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Two Documentaries Prove the Form Can Be as Entertaining - and Infuriating - as Scripted Films

MOVIEGOERS tend to forget about documentary films, which are not as glamorous as their fictional cousins. But they can be just as dramatic and entertaining - and infuriating, too - when they want to. And just as diverse, as a couple of recently arrived documentaries remind us. ``Mr. Hoover and I'' was directed by one of the true documentary masters: Emile de Antonio, who finished this picture just before his death a few months ago. Throughout his career, Mr. de Antonio believed that film has the power to convey great truth, and also to carry social and political ideas to an audience that might not hear them otherwise.

De Antonio was proud of his politics, which tilted strongly to the left, and often used ``found footage'' to prove his points and express his views - that is, he spliced together pieces of film he didn't shoot himself but simply discovered in newsreels, archives, and other people's movies. He called his technique ``radical scavenging,'' and used to it demonstrate that the important facts of public life are usually in front of our noses, if we just look for them and put them together so they form a clear picture. Some of his movies are documentary classics - such as ``Point of Order,'' about the Army-McCarthy hearings in the 1950s, and ``Millhouse: A White Comedy,'' his biography of Richard Nixon.

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In his last film, ``Mr. Hoover and I,'' he takes a feisty look at a man who just drove him crazy: former Federal Bureau of Investigation chief J. Edgar Hoover. The man held a lot of the conservative ideas - and conservative power - to which de Antonio always opposed himself. In addition to documenting aspects of Hoover's career, de Antonio speaks directly to the camera, stating his own views as frankly and personally as he can.

Also on hand, in interview segments with the filmmaker, is composer John Cage, whose revolutionary musical ideas strongly influenced de Antonio's work; and de Antonio's wife, who chats with her husband while giving him a living-room haircut. The movie is quirky and eccentric much of the time, and its use of Cage's radical ``indeterminacy'' principles isn't always successful or even sensible. Yet the film as whole remains a lively, plucky, argumentative affair that never hestitates to raise a political ruckus. For people who enjoy a good polemic now and then - less polished than ``The Thin Blue Line'' but almost as funny as ``Roger & Me,'' to make a couple of comparisons with other recent documentaries - it's a treasure.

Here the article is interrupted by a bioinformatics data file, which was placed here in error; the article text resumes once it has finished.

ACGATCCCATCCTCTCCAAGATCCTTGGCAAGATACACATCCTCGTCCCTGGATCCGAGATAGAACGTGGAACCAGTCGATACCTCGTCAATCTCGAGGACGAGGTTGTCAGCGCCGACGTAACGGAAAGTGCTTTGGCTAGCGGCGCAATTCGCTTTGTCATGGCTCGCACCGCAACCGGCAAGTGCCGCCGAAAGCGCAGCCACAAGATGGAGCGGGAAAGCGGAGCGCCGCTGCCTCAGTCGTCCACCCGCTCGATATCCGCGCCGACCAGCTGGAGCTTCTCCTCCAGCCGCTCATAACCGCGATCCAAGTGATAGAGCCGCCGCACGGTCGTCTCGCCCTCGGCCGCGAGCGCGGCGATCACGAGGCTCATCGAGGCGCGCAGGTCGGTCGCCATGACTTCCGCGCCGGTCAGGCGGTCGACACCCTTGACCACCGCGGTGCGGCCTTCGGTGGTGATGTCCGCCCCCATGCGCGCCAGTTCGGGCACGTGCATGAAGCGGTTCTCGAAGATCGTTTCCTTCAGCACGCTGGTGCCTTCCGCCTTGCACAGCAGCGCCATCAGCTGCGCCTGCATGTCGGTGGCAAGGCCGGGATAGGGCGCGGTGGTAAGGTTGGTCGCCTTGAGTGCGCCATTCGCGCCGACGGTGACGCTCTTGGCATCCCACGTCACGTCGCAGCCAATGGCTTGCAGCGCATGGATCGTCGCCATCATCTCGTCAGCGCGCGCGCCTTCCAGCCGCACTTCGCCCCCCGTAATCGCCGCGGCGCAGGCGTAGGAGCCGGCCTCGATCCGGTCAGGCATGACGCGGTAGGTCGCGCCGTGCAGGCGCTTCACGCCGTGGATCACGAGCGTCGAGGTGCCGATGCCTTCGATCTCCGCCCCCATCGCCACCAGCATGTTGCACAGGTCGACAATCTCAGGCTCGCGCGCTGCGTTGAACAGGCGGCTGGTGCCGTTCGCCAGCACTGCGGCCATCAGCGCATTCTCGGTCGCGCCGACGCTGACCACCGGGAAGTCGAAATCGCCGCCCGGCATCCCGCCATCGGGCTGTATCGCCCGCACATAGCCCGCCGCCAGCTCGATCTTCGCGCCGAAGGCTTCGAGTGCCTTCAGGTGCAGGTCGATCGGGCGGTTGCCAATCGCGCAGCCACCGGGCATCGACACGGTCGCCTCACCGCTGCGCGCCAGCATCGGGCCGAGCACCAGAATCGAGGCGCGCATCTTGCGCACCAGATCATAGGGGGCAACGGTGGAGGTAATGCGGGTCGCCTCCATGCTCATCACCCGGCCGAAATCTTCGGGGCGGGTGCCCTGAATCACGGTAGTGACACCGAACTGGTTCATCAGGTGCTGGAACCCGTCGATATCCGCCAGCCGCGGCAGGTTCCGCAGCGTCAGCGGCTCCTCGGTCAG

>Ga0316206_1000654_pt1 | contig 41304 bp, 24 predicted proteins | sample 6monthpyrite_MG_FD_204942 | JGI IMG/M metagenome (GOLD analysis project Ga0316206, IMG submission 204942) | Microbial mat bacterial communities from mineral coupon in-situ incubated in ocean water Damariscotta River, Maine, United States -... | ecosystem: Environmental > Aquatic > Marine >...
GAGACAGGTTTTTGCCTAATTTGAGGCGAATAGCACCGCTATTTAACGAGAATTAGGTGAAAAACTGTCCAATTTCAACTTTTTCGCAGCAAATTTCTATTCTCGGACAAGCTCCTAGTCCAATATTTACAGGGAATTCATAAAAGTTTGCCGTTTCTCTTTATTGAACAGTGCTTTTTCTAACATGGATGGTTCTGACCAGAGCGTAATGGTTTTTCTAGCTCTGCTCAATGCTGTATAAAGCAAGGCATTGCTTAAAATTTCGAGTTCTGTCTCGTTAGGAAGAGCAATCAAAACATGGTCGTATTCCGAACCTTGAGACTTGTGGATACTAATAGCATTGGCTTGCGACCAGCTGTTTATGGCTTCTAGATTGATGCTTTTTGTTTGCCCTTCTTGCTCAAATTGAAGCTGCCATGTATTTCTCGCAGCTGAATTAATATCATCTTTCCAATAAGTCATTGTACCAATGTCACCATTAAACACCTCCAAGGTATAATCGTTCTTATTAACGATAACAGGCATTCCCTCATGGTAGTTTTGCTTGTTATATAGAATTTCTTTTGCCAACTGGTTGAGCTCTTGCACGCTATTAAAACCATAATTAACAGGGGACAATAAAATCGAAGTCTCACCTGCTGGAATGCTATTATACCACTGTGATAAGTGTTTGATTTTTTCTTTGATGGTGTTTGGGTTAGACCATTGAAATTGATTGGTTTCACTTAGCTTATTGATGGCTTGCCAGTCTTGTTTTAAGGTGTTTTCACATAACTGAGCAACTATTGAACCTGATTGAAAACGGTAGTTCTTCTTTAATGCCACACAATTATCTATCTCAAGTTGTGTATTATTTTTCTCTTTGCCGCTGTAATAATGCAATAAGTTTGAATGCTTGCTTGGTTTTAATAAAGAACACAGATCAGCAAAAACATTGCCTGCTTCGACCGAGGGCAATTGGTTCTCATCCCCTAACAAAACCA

I'm less enthusiastic about another new documentary, ``In the Blood,'' because I'm no friend of hunting, which is the subject of the picture. It was directed by George Butler, who also made the ``Pumping Iron'' films about weightlifting. (They also left me fairly cold in their day.) It shows an African safari that includes Mr. Butler, his movie camera, and his 13-year-old son, who's hoping to make his first big-game kill. Also on the expedition are some family friends and a couple of Theodore Roosevelt's descendants, who never cease reminding us what an enthusiastic hunter the original TR was.

The movie's frequent invocations of President Roosevelt are a clue to its pro-hunting tactics. Another is the way the film revolves around Butler's young son, who also provides the narration. Like the manipulative commercials for the National Rifle Association that show up so often on television, the movie tries relentlessly to convey ideas of ``family values'' and ``conservation'' and ``our natural heritage,'' while its real intention is to celebrate guns and the macho charge of stalking a prey. I mean macho, too - there's scarcely a woman in sight during the film.

``In the Blood'' is relatively tasteful in its view of hunting. It doesn't make us look at much bloodshed, and it talks a lot about conservation, which is always a good thing to promote. It shows its true colors at the climax, though, when the boy shoots his first animal and touches off a barbaric ritual, complete with an older friend smearing blood on his face and congratulating him on his ``first blood'' experience. (``First Blood'' was the title of the first Rambo movie, of course, which touched off its own spate of barbarism in the form of sequels.) Family values and our natural heritage are wonderful, but they're not what this picture is really about. It's about killing. And there's too much of that in the movies already.

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